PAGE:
Karl Marx’s reputation stands out more than any philosopher in the history of social thought. He penned some of the world’s most groundbreaking intellectual writings. Indeed, his writings — so crucial to the human condition during his lifetime that he was banished from his homeland.
Marx believed that capitalism’s structural inequality and aggression would eventually lead to its downfall. He defined capitalism as a production structure under which the ruling class and the working class have underlying conflicts of interest, and that these conflicts bound up in the idea that the latter must sell their labor to the former for salaries that give a little stake in production.
Revolutions are the locomotives of history.
Socrates was a well-known scholar and philosophers in ancient Greece. His pinnacle came at the time of the Peloponnesian War, where the Spartans beat the Athenians and brought the Golden Age to an end. Plato’s works are primarily responsible for Socrates’ status as one of history’s most prominent thinkers.
The so-called Socratic Method, which entails the use of questioning and debate to foster open discussion on complex topics and lead students to their own perspectives, is particularly evident in the Platonic dialogues. And, given that Socrates is well regarded as a teacher of thinking and wisdom, it is perhaps fitting that his most well-known contribution is a method of addressing education that is still profoundly important today.
One thing only I know, and that is that I know nothing.
Swami Vivekananda was one of the most notable philosophers of his time. Swamiji desired a positive exchange of ideas between the East and the West. Western technologies can support the needy, and ideals held sacred by the East for thousands of years can be taught to the West in return. He spoke about mass education, going door to door with a torch, graphs, charts, and so on. Swamiji was still optimistic and forward-thinking, and his disciples must be as well.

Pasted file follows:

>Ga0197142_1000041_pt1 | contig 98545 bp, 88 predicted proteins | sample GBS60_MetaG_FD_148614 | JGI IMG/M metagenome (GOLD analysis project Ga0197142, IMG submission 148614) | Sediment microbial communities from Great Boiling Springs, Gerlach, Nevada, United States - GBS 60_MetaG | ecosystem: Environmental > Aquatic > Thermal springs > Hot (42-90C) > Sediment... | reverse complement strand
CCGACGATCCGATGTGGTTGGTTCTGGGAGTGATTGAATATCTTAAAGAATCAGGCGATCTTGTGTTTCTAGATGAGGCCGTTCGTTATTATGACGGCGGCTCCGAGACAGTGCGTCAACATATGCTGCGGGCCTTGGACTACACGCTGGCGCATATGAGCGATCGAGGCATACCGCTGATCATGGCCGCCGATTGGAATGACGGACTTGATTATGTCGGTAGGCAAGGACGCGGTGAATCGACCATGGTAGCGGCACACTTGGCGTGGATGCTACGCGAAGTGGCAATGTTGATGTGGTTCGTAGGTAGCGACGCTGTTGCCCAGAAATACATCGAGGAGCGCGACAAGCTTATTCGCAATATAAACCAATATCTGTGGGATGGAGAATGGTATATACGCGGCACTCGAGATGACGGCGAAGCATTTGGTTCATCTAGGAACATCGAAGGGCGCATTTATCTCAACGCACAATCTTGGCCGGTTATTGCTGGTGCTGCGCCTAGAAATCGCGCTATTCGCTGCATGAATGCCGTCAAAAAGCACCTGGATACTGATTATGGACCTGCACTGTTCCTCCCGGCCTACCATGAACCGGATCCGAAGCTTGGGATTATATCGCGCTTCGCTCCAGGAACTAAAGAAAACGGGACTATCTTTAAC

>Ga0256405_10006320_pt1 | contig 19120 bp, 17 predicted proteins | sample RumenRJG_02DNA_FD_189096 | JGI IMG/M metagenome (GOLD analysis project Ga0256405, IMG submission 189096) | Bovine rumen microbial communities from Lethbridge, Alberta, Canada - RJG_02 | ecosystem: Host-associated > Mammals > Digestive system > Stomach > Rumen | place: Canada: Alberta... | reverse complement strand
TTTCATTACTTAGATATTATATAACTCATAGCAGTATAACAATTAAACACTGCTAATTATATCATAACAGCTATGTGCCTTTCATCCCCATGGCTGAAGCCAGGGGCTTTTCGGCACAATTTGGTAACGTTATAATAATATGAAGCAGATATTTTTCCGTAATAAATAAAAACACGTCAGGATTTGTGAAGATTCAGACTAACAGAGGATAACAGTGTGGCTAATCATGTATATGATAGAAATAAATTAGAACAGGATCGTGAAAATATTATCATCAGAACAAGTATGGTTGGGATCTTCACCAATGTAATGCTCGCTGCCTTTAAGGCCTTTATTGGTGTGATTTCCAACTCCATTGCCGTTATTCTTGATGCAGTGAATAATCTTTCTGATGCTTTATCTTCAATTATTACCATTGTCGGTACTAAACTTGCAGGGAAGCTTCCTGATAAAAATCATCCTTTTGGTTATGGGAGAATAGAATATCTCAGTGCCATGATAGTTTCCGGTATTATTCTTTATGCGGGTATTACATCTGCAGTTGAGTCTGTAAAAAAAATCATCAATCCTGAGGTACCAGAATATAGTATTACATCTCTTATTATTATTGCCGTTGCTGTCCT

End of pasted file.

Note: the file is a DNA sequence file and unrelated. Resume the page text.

Swamiji often referred to good education as ‘man-making,’ since it facilitated a person’s overall development: physical, intellectual, mental, moral, and spiritual. Education, he described, is “the embodiment of perfection already in man.”
You have to grow from the inside out. None can teach you, none can make you spiritual. There is no other teacher but your own soul.
Zeno of Citium
Stoicism: established around 300 BCE by Zeno of Citium.“Happiness is a healthy flow of life,” he said. How will that be accomplished? Peace of mind that results from leading a virtue-filled life in harmony with reason and nature. While this philosopher developed much of Stoicism’s principles and practices, Stoicism evolved over time in response to the ideas and beliefs of later Stoics.
Following his death, the Athenians installed a bronze monument in his name, extolling a man who was a real model to whom we can look today. After Zeno, Stoics taught a type of Stoicism that stressed pantheism, or the idea that God is not one entity but resides in everything.
“Better to trip with the feet than with the tongue.”